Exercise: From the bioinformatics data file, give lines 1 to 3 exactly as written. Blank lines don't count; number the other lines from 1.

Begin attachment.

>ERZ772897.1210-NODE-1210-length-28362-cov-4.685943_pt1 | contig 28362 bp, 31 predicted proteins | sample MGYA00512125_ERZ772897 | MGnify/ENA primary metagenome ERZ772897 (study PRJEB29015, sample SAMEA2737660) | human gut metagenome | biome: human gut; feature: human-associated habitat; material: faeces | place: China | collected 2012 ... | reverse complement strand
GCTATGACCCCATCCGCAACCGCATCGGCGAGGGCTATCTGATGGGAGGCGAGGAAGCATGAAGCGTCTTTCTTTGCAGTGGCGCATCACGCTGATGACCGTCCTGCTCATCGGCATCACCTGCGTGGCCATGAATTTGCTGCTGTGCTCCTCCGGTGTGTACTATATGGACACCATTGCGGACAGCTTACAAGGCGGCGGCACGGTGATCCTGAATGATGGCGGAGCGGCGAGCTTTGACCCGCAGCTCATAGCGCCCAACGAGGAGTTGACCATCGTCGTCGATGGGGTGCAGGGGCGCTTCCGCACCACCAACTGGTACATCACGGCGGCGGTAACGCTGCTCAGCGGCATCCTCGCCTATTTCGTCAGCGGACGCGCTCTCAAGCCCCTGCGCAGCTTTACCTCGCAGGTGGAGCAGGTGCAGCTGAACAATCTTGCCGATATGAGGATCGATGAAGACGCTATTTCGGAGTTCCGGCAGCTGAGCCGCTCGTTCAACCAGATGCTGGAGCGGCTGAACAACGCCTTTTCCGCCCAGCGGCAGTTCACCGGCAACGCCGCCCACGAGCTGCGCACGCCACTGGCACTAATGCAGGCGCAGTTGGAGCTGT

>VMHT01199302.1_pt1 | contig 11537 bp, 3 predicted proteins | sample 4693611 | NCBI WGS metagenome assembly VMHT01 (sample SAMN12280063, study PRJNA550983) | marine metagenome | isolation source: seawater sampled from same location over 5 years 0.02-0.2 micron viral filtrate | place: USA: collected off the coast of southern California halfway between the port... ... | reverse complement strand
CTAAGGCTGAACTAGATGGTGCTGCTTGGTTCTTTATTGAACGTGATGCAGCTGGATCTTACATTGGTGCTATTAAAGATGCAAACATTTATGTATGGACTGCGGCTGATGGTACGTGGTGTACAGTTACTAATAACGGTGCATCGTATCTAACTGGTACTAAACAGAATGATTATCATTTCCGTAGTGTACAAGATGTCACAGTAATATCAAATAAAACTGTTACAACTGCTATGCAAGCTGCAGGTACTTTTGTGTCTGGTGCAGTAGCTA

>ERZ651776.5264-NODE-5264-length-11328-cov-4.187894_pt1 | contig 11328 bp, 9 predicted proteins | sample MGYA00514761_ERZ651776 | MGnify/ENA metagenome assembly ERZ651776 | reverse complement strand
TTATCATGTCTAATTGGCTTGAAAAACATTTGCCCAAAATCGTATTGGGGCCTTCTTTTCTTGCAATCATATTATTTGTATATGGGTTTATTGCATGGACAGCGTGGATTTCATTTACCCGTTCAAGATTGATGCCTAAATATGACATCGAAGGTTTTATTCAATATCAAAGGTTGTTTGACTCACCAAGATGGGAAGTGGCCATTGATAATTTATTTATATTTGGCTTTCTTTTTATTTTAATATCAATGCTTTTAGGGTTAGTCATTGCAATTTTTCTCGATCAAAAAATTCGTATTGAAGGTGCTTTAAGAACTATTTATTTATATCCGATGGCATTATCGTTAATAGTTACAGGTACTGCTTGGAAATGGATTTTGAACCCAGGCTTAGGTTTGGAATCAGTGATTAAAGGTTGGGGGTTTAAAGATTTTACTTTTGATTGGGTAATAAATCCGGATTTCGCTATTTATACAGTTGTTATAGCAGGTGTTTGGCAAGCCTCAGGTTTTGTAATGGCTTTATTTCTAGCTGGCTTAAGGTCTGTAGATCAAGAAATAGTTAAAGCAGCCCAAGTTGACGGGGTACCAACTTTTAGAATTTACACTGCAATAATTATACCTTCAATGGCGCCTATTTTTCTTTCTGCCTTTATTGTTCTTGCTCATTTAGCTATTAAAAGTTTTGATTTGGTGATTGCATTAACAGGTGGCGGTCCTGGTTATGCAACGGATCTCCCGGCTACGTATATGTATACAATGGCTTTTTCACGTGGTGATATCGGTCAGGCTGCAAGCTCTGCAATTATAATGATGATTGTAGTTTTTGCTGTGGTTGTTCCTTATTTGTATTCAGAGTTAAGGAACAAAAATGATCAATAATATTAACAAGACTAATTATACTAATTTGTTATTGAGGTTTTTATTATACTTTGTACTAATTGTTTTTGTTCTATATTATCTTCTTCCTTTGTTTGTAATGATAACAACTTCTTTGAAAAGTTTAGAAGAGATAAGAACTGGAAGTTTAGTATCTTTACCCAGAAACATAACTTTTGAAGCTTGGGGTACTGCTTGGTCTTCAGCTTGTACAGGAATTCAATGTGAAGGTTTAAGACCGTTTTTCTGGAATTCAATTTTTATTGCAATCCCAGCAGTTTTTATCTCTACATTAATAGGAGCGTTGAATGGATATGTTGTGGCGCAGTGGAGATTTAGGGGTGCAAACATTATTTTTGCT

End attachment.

>ERZ772897.1210-NODE-1210-length-28362-cov-4.685943_pt1 | contig 28362 bp, 31 predicted proteins | sample MGYA00512125_ERZ772897 | MGnify/ENA primary metagenome ERZ772897 (study PRJEB29015, sample SAMEA2737660) | human gut metagenome | biome: human gut; feature: human-associated habitat; material: faeces | place: China | collected 2012 ... | reverse complement strand
GCTATGACCCCATCCGCAACCGCATCGGCGAGGGCTATCTGATGGGAGGCGAGGAAGCATGAAGCGTCTTTCTTTGCAGTGGCGCATCACGCTGATGACCGTCCTGCTCATCGGCATCACCTGCGTGGCCATGAATTTGCTGCTGTGCTCCTCCGGTGTGTACTATATGGACACCATTGCGGACAGCTTACAAGGCGGCGGCACGGTGATCCTGAATGATGGCGGAGCGGCGAGCTTTGACCCGCAGCTCATAGCGCCCAACGAGGAGTTGACCATCGTCGTCGATGGGGTGCAGGGGCGCTTCCGCACCACCAACTGGTACATCACGGCGGCGGTAACGCTGCTCAGCGGCATCCTCGCCTATTTCGTCAGCGGACGCGCTCTCAAGCCCCTGCGCAGCTTTACCTCGCAGGTGGAGCAGGTGCAGCTGAACAATCTTGCCGATATGAGGATCGATGAAGACGCTATTTCGGAGTTCCGGCAGCTGAGCCGCTCGTTCAACCAGATGCTGGAGCGGCTGAACAACGCCTTTTCCGCCCAGCGGCAGTTCACCGGCAACGCCGCCCACGAGCTGCGCACGCCACTGGCACTAATGCAGGCGCAGTTGGAGCTGT

>VMHT01199302.1_pt1 | contig 11537 bp, 3 predicted proteins | sample 4693611 | NCBI WGS metagenome assembly VMHT01 (sample SAMN12280063, study PRJNA550983) | marine metagenome | isolation source: seawater sampled from same location over 5 years 0.02-0.2 micron viral filtrate | place: USA: collected off the coast of southern California halfway between the port... ... | reverse complement strand